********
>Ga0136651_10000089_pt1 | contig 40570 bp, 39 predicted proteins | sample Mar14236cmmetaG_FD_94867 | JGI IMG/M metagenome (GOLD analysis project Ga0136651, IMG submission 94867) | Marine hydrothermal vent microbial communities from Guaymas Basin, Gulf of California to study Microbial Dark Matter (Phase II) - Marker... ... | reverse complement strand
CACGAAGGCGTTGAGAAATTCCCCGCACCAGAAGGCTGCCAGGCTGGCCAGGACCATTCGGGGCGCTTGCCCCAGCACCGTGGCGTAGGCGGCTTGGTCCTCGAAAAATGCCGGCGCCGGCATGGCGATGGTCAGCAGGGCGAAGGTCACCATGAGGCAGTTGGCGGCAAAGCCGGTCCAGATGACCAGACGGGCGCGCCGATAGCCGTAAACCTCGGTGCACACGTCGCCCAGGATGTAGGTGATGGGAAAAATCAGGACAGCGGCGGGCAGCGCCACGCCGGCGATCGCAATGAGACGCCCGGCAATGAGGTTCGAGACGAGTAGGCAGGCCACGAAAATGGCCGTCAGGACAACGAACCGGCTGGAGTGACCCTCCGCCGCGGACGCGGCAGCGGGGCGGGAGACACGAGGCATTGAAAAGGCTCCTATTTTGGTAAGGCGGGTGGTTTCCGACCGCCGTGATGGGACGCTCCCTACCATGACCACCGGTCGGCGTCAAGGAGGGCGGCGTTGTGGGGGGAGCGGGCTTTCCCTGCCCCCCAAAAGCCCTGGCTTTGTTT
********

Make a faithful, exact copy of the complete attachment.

>Ga0136651_10000089_pt1 | contig 40570 bp, 39 predicted proteins | sample Mar14236cmmetaG_FD_94867 | JGI IMG/M metagenome (GOLD analysis project Ga0136651, IMG submission 94867) | Marine hydrothermal vent microbial communities from Guaymas Basin, Gulf of California to study Microbial Dark Matter (Phase II) - Marker... ... | reverse complement strand
CACGAAGGCGTTGAGAAATTCCCCGCACCAGAAGGCTGCCAGGCTGGCCAGGACCATTCGGGGCGCTTGCCCCAGCACCGTGGCGTAGGCGGCTTGGTCCTCGAAAAATGCCGGCGCCGGCATGGCGATGGTCAGCAGGGCGAAGGTCACCATGAGGCAGTTGGCGGCAAAGCCGGTCCAGATGACCAGACGGGCGCGCCGATAGCCGTAAACCTCGGTGCACACGTCGCCCAGGATGTAGGTGATGGGAAAAATCAGGACAGCGGCGGGCAGCGCCACGCCGGCGATCGCAATGAGACGCCCGGCAATGAGGTTCGAGACGAGTAGGCAGGCCACGAAAATGGCCGTCAGGACAACGAACCGGCTGGAGTGACCCTCCGCCGCGGACGCGGCAGCGGGGCGGGAGACACGAGGCATTGAAAAGGCTCCTATTTTGGTAAGGCGGGTGGTTTCCGACCGCCGTGATGGGACGCTCCCTACCATGACCACCGGTCGGCGTCAAGGAGGGCGGCGTTGTGGGGGGAGCGGGCTTTCCCTGCCCCCCAAAAGCCCTGGCTTTGTTT